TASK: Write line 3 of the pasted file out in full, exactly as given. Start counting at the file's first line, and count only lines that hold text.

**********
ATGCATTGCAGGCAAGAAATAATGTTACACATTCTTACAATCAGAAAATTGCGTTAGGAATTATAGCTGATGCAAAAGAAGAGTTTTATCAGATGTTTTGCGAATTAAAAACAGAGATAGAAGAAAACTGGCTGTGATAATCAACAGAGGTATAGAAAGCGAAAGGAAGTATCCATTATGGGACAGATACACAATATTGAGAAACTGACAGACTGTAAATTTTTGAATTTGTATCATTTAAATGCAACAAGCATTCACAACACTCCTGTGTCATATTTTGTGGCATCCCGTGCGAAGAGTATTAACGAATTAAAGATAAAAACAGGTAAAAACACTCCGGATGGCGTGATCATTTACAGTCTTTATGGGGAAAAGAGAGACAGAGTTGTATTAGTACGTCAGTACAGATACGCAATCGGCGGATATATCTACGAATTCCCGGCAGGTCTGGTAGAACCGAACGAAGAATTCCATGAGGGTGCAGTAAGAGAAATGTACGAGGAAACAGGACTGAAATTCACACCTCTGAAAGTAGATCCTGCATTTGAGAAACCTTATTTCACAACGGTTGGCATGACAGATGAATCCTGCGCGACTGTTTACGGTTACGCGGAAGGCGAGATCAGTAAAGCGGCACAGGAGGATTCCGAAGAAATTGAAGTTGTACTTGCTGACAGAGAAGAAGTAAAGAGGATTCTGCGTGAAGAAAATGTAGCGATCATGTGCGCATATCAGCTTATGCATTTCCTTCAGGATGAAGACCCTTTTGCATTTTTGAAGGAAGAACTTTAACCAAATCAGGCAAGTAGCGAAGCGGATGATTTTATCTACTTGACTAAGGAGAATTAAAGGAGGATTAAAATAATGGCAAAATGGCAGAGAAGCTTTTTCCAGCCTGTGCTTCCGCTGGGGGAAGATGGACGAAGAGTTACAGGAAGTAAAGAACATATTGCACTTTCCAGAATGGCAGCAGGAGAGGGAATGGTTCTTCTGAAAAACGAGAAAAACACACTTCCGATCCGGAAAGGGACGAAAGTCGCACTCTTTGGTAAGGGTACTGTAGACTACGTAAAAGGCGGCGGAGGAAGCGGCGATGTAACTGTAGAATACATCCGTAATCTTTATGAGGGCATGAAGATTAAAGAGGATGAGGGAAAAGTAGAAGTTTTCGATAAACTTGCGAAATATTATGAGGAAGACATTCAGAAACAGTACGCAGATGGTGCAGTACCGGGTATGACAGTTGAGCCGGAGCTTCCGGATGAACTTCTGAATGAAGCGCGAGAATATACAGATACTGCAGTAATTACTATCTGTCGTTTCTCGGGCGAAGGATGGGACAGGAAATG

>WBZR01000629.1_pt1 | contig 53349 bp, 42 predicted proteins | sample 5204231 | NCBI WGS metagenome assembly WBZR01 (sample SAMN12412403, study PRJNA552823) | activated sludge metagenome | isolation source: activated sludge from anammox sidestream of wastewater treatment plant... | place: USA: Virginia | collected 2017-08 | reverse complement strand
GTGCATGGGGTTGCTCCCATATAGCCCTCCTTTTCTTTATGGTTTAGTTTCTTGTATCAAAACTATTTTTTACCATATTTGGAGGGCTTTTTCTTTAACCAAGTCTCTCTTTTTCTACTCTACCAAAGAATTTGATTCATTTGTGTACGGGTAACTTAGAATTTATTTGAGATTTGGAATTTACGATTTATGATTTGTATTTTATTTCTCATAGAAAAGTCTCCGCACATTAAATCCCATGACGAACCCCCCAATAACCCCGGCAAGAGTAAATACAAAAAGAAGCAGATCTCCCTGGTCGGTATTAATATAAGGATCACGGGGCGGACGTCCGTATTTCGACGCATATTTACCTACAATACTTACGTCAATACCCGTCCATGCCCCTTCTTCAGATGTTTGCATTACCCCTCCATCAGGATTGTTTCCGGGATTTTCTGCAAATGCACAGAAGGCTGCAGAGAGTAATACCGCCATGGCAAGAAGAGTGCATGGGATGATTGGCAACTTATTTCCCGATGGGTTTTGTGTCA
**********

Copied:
GTGCATGGGGTTGCTCCCATATAGCCCTCCTTTTCTTTATGGTTTAGTTTCTTGTATCAAAACTATTTTTTACCATATTTGGAGGGCTTTTTCTTTAACCAAGTCTCTCTTTTTCTACTCTACCAAAGAATTTGATTCATTTGTGTACGGGTAACTTAGAATTTATTTGAGATTTGGAATTTACGATTTATGATTTGTATTTTATTTCTCATAGAAAAGTCTCCGCACATTAAATCCCATGACGAACCCCCCAATAACCCCGGCAAGAGTAAATACAAAAAGAAGCAGATCTCCCTGGTCGGTATTAATATAAGGATCACGGGGCGGACGTCCGTATTTCGACGCATATTTACCTACAATACTTACGTCAATACCCGTCCATGCCCCTTCTTCAGATGTTTGCATTACCCCTCCATCAGGATTGTTTCCGGGATTTTCTGCAAATGCACAGAAGGCTGCAGAGAGTAATACCGCCATGGCAAGAAGAGTGCATGGGATGATTGGCAACTTATTTCCCGATGGGTTTTGTGTCA